By Phil DePaolo
Stunning recent charges of cheating at PS 31 in Greenpoint and PS 257 in Williamsburg have rocked the two communities. The schools have been regarded as two of the city’s best public elementary schools. In March I wrote about the problems that have now arisen: “The best way to keep effective teachers in our public schools is to have principals who are knowledgeable educators. I have spoken to many teachers who feel today’s principals are driven solely by test scores, since principals and teachers receive merit pay based on the results of standardized tests. Well-rounded curricula, arts, and even gym time are sacrificed year-round for additional test prep time in many of today’s public schools. If we are serious about improving our schools, we must take steps to improve the conditions teachers are forced to work under, while also selecting the best teacher candidates, providing higher salaries to compete with those of suburban schools, offering better support and mentoring systems, and ending merit pay.”
It seems that teachers at IS 318 (a middle school that just won the chess championship) saw a huge drop in the test scores of students coming into the school from from PS 31 and PS 257, the same students who had higher scores from tests administered the prior year.
According to a staff member at the IS 318, who was quoted in the New York Times, “In some cases, students with perfect scores dropped from being in the 99th percentile to the 30th percentile. It was impossible.”
Also according to the Times, last year PS 31’s “math scores were nearly perfect, and 90 percent of its students passed the English test, more than 40 points above the citywide average. To celebrate, staff members tied a sign to the building: ‘School Report Card PS 31 is #1 in New York City.’ ”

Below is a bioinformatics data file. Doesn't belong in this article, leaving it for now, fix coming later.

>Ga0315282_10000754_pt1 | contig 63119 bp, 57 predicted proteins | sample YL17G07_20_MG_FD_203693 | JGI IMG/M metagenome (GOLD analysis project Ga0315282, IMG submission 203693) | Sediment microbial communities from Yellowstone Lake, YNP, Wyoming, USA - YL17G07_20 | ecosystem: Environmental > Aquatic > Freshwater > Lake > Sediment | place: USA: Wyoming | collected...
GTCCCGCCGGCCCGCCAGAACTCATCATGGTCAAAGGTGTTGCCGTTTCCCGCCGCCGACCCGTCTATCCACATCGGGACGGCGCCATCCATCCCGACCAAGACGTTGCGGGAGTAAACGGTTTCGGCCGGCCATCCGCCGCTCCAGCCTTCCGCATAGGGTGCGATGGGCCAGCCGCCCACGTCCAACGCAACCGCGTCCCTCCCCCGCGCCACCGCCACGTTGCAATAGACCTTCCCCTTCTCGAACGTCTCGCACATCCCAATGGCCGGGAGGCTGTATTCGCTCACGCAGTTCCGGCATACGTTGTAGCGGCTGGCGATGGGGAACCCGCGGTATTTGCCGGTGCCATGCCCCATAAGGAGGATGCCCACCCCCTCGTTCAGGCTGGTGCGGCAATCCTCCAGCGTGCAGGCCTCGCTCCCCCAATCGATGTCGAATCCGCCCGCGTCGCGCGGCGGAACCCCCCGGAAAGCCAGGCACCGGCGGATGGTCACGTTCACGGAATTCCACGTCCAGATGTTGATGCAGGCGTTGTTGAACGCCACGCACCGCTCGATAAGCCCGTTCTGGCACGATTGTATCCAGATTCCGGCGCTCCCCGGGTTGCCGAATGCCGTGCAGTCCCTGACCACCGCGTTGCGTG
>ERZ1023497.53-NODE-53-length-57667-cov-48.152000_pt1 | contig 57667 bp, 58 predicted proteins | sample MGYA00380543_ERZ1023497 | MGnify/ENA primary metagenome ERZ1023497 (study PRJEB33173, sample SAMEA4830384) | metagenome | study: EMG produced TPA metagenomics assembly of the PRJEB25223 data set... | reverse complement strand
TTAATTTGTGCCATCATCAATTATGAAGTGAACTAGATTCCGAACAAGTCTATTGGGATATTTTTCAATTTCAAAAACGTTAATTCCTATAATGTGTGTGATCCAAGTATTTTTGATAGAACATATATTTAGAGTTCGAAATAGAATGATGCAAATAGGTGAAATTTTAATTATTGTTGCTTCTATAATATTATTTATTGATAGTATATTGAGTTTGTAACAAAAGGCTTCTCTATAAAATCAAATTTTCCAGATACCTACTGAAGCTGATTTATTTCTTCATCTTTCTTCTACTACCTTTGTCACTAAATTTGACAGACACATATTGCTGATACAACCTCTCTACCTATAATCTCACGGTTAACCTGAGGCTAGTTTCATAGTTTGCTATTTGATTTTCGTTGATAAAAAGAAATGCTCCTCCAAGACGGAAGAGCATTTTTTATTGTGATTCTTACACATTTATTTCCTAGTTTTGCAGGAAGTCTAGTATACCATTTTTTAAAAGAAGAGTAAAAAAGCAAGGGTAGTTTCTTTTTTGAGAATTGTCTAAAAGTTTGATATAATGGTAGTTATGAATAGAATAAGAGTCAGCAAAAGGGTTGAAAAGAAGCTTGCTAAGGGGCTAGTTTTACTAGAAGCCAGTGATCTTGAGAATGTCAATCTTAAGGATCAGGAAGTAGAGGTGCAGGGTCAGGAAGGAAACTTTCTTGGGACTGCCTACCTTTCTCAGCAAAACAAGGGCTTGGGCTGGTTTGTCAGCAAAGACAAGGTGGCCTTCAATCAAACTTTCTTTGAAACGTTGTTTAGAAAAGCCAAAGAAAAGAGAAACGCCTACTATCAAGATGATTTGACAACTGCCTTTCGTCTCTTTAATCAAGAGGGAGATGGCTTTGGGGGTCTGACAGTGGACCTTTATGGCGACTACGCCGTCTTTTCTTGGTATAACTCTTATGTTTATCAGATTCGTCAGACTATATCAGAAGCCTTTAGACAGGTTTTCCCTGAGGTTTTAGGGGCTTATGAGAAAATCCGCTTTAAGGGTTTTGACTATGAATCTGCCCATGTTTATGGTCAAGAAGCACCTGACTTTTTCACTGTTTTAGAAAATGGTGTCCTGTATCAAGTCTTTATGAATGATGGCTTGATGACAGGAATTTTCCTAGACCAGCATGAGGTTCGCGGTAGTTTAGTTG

The school has 550 students, in pre-K to fifth grade.
At PS 257, where most of the pre-K to fifth-grade students are black or Hispanic, and poor, “62 percent of the children at the school had a score of proficient or higher on the state English exam,” according to the Times.
But that proficiency was not evident at IS 318, where so many scores showed such a drop between fifth and sixth grades that nearly 60 percent of the teachers at the middle school were rated below average or low on their teacher data reports, which were released earlier this year. The teacher rankings are based in large part on expectations of student improvement on test scores from one year to the next.
So the fact is that test scores were fudged to show educational gains that really were fiction. The students were, as at many other grade schools, taught to memorize a standardized test. So when students transfer to another school that is more interested in education, and the students the school has been given are not prepared for middle school, the kids’ scores drop off the edge of the earth and teachers are unfairly reported as bad teachers.
This is another example of the failure of Bloomberg’s educational policy. At this time the educational system is in a pretty hopeless, dire state because of a policy that’s based on test results and teaching children to memorize test answers, rather than on educating them. It’s happening so that principals get additional merit pay based on test results, and to kick it down a little bit to the teachers, creating a lot of divisive policies that don’t make for a positive atmosphere for teachers and students. It’s all based on the propaganda of the mayor as the so-called “education mayor.”
I am encouraged that many parents throughout the city now realize
that their children have been used as props by Mayor Bloomberg and that they are now fighting to end the teach-to-the-test mindset and fight for the right that all kids should have: a first-rate education in the greatest city on earth. Yet the media continues to blame teachers and to call for more charter schools as a remedy. It’s up to all of us to look at all candidates running for mayor in the next election and see who will put
all of our kids first.
Still on fire